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The court said: "One purpose of the constitutional provision referred to was to prevent secret or fraudulent legislation, or people from being misled by the title. And that reasonable notice of the object of the bill should be given by the title;" and in referring to the foregoing title, in connection with the subject-matter, used this language: "It is true that strictly the maintenance of this work, or the power to keep and maintain the same in good repair at the expense of the town," is not identically the same as "constructing the dock," spoken of in the title. No one, however, could imagine that the dock was to be abandoned by the town the moment its original construction was completed. Subsequent repair is necessary in the nature of the case; and authority to construct the dock would therefore, in a general sense, seem to imply and include the power to keep it constructed by means of necessary repairs." The provision for charging dockage was connected with the construction as a means of raising the money to pay the cost.
§ 93. The subject or object stated generally in the title includes incidents and subsidiary details. It appears already from what has been said in the preceding sections and the cases which have been cited, that the constitutional provision in question permits an announcement of the subject in general terms in the title of an act; that to facilitate legislation which is intended to be germane to that subject, a very liberal construction is adopted, both of the constitutional requirement and of legislation affected by it, to sustain all laws not within the mischief intended to be remedied. It only remains to illustrate some general principles which the course of decision has established for determining the singleness of legislative subjects; whether the provisions under them are congruous and pertinent; and the consequences of a total or partial departure from the constitutional injunction.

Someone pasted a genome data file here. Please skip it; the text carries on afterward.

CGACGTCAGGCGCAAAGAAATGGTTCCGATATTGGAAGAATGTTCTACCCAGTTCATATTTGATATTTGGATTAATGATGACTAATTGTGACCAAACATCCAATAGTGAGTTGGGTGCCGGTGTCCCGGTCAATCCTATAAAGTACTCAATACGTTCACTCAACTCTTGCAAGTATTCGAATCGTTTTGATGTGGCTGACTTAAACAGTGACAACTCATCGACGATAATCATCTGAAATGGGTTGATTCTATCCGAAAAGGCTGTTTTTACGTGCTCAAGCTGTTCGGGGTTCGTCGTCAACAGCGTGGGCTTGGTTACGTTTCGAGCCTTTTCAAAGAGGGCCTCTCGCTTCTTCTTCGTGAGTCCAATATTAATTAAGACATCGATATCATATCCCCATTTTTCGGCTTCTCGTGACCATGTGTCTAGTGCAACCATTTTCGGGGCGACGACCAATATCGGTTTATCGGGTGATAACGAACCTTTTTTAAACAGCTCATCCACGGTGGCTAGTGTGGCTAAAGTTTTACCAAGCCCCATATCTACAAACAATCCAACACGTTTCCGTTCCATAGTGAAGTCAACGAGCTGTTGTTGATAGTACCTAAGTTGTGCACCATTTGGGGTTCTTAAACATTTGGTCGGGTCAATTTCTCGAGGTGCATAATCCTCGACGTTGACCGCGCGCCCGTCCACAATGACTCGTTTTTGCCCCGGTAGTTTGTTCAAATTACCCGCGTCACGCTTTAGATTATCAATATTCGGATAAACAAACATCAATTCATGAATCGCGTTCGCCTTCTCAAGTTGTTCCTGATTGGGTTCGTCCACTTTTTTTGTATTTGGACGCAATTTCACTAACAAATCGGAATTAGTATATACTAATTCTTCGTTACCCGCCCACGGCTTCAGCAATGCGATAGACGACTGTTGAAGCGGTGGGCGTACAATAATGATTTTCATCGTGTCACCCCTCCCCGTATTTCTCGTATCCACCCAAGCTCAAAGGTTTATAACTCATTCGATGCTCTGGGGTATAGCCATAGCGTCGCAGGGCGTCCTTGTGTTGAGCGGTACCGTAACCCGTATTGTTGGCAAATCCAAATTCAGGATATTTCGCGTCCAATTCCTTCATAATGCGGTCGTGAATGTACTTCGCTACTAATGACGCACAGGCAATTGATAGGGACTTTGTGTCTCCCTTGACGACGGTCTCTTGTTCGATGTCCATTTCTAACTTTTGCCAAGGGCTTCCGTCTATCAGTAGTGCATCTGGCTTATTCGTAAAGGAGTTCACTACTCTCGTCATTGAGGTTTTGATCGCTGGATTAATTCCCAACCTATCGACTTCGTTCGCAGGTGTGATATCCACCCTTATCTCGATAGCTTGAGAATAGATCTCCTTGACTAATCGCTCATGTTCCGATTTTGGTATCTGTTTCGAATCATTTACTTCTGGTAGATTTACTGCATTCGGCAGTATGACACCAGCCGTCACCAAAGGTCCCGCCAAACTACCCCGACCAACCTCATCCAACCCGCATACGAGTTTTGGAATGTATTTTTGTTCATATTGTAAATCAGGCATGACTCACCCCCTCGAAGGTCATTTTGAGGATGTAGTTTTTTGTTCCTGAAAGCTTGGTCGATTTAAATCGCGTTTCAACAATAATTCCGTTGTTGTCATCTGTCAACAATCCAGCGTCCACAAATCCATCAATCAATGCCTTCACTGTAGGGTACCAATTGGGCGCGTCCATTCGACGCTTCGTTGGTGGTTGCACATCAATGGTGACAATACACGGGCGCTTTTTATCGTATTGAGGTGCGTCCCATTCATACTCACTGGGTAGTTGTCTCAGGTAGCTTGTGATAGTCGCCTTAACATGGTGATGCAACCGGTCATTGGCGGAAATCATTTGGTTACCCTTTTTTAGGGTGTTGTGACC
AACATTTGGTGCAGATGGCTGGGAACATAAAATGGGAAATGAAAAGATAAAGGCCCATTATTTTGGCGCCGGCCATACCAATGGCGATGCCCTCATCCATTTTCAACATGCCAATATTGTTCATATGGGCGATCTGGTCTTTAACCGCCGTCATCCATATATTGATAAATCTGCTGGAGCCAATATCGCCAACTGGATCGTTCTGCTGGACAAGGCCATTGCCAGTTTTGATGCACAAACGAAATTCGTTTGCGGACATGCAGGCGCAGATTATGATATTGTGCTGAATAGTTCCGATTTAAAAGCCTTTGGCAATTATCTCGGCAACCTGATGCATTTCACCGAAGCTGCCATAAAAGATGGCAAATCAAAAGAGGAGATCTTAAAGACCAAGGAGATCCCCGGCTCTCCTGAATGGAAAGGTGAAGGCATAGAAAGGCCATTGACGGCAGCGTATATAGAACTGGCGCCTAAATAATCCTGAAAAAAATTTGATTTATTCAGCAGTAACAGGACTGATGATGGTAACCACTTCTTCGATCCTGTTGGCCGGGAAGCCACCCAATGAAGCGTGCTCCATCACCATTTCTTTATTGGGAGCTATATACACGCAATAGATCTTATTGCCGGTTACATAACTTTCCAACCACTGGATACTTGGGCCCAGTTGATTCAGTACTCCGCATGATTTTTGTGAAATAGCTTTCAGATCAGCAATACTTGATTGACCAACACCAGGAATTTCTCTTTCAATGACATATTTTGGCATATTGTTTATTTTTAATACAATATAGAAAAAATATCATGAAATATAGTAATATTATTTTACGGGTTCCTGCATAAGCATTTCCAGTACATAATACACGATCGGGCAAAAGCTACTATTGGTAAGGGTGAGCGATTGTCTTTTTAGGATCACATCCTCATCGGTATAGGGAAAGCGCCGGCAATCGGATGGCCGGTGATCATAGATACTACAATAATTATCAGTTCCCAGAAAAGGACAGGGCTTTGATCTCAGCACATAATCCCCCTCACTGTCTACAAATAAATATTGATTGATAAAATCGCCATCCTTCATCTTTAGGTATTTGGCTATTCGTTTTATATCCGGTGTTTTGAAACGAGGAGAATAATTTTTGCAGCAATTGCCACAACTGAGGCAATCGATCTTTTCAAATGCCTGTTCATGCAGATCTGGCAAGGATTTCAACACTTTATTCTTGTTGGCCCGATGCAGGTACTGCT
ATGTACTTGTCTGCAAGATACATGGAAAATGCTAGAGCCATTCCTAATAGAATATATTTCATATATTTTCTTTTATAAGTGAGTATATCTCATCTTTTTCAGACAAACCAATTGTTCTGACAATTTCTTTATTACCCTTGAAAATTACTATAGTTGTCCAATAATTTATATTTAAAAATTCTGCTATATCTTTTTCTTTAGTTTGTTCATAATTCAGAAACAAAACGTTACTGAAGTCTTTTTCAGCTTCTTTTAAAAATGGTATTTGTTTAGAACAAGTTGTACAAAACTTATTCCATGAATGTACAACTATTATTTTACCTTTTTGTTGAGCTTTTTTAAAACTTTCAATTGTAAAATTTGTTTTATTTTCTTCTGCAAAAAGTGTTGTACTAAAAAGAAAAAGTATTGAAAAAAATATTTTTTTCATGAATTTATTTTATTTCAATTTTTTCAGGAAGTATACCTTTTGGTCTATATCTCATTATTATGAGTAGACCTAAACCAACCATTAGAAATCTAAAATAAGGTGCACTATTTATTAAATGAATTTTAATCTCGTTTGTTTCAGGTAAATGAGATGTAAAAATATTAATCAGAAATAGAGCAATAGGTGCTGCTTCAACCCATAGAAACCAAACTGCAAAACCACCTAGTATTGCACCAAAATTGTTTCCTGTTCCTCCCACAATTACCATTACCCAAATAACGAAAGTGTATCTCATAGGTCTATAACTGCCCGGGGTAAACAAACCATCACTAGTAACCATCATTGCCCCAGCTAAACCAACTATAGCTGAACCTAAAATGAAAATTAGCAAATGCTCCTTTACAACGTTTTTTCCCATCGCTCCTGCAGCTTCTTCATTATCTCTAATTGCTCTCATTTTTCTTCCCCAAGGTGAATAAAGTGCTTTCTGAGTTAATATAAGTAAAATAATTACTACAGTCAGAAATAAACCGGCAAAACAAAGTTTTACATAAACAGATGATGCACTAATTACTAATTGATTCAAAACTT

Where the title of a legislative act expressed a general subject or purpose which is single, all matters which are naturally and reasonably connected with it, and all measures which will or may facilitate the accomplishment of the purpose so stated, are properly included in the act, and are germane to its title.1 1 In re Mayer, 50 N. Y. 504; State Commissioners, 47 N. Y. 501; Smith v. Squires, 26 Iowa, 345; People v. v. Commonwealth, 8 Bush, 108;
The degree of relationship of each provision is not material, if it legitimately tends to the end disclosed in the title.' Whatever the scope of the subject, it comprehends not only its constituent parts, but its general incidents, and those which pertain to either of its parts, and everything contributary to the purpose the title expresses or necessarily implies. This principle is recognized in several of the constitutions, which confine an act to a single subject, "and the matters properly connected therewith."
Any definite sub
§ 94. Same-Acts of incorporation. ject is generally capable of almost infinite arbitrary division; many particular or subordinate subjects may be included in one general subject, and each of these particular or subordinate subjects may be selected for the subject of the bill, and may itself be divisible and may embrace other particular or subordinate subjects. Acts to create corporations contain
Shields v. Bennett, 8 W. Va. 83; Shipley v. Terre Haute, 74 Ind. 297; Black v. Cohen, 52 Ga. 621; Golden Canal Co. v. Bright, 8 Colo. 144; Wishmier v. State, 97 Ind. 160; McCaslin v. State, 44 Ind. 151; Ewing v. Hoblitzelle, 85 Mo. 64; State v. Atherton, 13 Am. & Eng. Cor. Cas. 203; S. C. 19 Nev. 332; People v. Brislin, 80 Ill. 423; Howland Coal & Iron Works v. Brown, 13 Bush, 681; Mosier v. Hilton, 15 Barb. 657; City of St. Louis v. Tiefel, 42 Mo. 578; State v. Whitworth, 8 Lea, 594; Phillips v. Covington, etc. Bridge Co. 2 Met. (Ky.) 219; Brown v. State, 73 Ga. 38; Township of Union v. Rader, 39 N. J. L. 509; Montgomery M. B. & L. Asso. v. Robinson, 69 Ala. 413; Goldsmith v. Georgia R. R. 62 Ga. 485; Town of Abington v. Cabeen, 106 Ill. 200; Mayor, etc. v. Reitz, 50 Md. 575; Farmers' L. & T. Co. v. Oregon, etc. R. R. Co. 24 Fed. Rep. 407; State v. McConnell, 3 Lea, 332; Allen v. Tison, 50 Ga. 374; Adams v. Webster, 26 La. Ann. 142; Campbell v. Board of Pharmacy, 45 N. J. L. 241; McArthur v. Nelson, 81 Ky. 67; Halleman v. Halle